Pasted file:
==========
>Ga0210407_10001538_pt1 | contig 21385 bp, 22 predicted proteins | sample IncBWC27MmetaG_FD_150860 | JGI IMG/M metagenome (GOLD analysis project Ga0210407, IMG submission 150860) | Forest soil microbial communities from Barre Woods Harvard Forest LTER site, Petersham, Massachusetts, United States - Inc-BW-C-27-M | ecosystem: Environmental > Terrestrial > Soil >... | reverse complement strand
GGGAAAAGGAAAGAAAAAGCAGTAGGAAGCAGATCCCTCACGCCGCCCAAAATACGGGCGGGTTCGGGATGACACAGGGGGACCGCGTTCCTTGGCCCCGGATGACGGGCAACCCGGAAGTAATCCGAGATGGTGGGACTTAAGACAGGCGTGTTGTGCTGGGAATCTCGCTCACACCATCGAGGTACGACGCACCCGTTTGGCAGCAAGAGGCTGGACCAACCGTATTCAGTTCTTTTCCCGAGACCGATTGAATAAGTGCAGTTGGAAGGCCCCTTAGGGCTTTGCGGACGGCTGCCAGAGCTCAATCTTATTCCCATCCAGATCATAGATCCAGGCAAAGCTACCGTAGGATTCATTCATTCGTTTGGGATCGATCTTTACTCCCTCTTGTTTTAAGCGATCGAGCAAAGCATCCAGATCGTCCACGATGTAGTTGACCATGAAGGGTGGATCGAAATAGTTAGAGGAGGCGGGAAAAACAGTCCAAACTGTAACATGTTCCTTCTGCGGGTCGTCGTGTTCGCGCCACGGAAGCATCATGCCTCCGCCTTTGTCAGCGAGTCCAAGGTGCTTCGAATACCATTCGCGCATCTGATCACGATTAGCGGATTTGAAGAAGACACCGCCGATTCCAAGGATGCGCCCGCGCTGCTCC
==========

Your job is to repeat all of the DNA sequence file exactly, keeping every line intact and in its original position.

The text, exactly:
>Ga0210407_10001538_pt1 | contig 21385 bp, 22 predicted proteins | sample IncBWC27MmetaG_FD_150860 | JGI IMG/M metagenome (GOLD analysis project Ga0210407, IMG submission 150860) | Forest soil microbial communities from Barre Woods Harvard Forest LTER site, Petersham, Massachusetts, United States - Inc-BW-C-27-M | ecosystem: Environmental > Terrestrial > Soil >... | reverse complement strand
GGGAAAAGGAAAGAAAAAGCAGTAGGAAGCAGATCCCTCACGCCGCCCAAAATACGGGCGGGTTCGGGATGACACAGGGGGACCGCGTTCCTTGGCCCCGGATGACGGGCAACCCGGAAGTAATCCGAGATGGTGGGACTTAAGACAGGCGTGTTGTGCTGGGAATCTCGCTCACACCATCGAGGTACGACGCACCCGTTTGGCAGCAAGAGGCTGGACCAACCGTATTCAGTTCTTTTCCCGAGACCGATTGAATAAGTGCAGTTGGAAGGCCCCTTAGGGCTTTGCGGACGGCTGCCAGAGCTCAATCTTATTCCCATCCAGATCATAGATCCAGGCAAAGCTACCGTAGGATTCATTCATTCGTTTGGGATCGATCTTTACTCCCTCTTGTTTTAAGCGATCGAGCAAAGCATCCAGATCGTCCACGATGTAGTTGACCATGAAGGGTGGATCGAAATAGTTAGAGGAGGCGGGAAAAACAGTCCAAACTGTAACATGTTCCTTCTGCGGGTCGTCGTGTTCGCGCCACGGAAGCATCATGCCTCCGCCTTTGTCAGCGAGTCCAAGGTGCTTCGAATACCATTCGCGCATCTGATCACGATTAGCGGATTTGAAGAAGACACCGCCGATTCCAAGGATGCGCCCGCGCTGCTCC